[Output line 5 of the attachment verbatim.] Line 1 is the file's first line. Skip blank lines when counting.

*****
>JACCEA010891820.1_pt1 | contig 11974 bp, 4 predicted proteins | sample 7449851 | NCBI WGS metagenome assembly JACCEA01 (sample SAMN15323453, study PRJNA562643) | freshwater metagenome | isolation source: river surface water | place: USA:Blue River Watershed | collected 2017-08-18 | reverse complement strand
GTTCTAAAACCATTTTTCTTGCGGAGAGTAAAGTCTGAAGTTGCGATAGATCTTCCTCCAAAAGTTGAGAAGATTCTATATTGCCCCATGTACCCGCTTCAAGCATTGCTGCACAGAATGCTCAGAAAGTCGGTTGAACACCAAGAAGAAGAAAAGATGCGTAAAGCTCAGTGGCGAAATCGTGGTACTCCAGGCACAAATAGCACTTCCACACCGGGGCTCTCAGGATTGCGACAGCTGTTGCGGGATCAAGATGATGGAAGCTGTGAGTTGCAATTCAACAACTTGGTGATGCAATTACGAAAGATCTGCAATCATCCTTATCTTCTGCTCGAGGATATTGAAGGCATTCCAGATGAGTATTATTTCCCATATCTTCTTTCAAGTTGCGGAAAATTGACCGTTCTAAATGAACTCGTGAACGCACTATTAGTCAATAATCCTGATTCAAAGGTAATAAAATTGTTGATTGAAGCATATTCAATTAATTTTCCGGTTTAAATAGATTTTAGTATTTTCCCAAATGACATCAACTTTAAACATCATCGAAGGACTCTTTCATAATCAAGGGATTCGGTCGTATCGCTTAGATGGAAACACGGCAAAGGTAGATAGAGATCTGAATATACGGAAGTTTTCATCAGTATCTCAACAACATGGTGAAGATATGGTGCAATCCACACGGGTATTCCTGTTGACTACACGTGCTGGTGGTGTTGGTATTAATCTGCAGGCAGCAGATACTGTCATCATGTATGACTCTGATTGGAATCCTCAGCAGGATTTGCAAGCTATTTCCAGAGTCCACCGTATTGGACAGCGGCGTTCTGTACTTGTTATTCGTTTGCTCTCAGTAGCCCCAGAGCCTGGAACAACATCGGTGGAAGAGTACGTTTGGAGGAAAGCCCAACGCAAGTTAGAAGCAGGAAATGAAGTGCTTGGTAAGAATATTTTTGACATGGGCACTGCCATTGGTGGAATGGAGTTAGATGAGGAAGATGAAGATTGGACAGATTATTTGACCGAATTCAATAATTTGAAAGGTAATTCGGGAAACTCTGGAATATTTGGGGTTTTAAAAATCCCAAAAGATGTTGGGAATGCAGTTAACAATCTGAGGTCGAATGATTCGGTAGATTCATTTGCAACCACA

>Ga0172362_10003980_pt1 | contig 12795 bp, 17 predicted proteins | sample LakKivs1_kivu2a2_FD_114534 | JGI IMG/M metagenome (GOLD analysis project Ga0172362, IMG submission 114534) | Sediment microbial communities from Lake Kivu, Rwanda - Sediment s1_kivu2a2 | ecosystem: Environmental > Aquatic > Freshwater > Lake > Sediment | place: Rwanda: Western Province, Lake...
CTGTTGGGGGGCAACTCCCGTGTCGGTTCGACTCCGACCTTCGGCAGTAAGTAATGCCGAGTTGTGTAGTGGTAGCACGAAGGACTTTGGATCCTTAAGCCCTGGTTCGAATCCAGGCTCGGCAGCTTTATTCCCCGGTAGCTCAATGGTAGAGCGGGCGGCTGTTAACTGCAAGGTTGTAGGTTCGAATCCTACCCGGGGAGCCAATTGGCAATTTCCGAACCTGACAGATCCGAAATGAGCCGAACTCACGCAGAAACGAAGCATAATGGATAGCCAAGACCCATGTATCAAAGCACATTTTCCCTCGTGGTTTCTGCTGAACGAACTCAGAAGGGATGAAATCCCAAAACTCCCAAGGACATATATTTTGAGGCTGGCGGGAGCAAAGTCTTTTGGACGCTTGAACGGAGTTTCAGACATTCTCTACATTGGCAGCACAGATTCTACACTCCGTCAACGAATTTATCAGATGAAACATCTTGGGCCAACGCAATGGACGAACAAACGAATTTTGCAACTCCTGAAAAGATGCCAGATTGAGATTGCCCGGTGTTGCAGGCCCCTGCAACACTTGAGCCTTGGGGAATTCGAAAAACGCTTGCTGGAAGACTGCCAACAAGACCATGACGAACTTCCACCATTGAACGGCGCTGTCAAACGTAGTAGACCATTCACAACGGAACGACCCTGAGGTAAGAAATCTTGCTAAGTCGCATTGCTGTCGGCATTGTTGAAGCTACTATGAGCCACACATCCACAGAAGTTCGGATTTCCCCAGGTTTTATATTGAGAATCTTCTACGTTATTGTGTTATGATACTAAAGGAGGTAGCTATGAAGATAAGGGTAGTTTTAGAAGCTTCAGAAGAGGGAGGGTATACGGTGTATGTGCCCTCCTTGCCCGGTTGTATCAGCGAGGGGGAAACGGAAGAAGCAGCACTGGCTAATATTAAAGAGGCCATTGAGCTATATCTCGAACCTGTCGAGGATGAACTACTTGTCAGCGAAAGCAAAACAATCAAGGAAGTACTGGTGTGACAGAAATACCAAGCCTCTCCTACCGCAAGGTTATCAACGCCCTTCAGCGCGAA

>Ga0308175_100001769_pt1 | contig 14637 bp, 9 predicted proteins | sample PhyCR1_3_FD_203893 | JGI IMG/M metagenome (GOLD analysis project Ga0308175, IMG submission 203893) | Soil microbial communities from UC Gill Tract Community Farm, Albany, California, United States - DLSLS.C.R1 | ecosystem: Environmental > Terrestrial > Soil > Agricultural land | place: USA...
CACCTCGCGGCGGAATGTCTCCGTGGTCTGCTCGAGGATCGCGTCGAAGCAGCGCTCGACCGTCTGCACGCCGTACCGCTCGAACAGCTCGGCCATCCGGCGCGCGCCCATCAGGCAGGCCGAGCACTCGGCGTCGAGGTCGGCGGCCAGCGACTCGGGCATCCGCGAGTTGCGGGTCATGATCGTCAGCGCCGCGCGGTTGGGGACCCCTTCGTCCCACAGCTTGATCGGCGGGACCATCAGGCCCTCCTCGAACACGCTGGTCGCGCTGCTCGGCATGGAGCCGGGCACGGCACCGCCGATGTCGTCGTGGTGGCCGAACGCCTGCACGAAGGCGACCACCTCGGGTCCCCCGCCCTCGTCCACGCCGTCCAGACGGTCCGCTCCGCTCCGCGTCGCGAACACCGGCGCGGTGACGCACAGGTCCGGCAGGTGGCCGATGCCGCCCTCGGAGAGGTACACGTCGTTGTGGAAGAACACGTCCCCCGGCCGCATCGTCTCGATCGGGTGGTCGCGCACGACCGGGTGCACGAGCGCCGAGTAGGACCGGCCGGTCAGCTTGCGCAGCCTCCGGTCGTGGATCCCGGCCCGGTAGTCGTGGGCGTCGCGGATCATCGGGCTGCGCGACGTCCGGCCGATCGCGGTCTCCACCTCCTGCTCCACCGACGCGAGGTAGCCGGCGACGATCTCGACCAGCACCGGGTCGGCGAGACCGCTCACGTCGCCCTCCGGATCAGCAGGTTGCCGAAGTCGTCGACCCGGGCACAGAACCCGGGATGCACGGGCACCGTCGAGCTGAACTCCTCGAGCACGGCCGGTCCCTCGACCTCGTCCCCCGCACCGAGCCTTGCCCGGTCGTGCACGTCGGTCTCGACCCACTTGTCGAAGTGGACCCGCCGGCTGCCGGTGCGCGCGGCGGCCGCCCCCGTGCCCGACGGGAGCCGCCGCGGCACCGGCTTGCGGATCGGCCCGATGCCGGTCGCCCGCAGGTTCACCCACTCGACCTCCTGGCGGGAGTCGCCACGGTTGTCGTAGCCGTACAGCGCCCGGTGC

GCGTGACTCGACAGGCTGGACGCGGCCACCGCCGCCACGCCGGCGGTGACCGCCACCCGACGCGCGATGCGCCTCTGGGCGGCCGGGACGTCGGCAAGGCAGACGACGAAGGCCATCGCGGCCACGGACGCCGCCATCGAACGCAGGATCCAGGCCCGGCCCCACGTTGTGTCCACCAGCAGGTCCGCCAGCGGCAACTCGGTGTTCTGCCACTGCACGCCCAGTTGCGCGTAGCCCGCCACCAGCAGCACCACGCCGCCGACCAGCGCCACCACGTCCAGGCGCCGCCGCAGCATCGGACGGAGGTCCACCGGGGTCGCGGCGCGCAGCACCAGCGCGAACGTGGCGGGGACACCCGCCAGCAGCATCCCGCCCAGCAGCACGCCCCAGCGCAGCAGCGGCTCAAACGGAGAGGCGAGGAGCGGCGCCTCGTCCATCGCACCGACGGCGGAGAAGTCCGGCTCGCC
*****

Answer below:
>Ga0308175_100001769_pt1 | contig 14637 bp, 9 predicted proteins | sample PhyCR1_3_FD_203893 | JGI IMG/M metagenome (GOLD analysis project Ga0308175, IMG submission 203893) | Soil microbial communities from UC Gill Tract Community Farm, Albany, California, United States - DLSLS.C.R1 | ecosystem: Environmental > Terrestrial > Soil > Agricultural land | place: USA...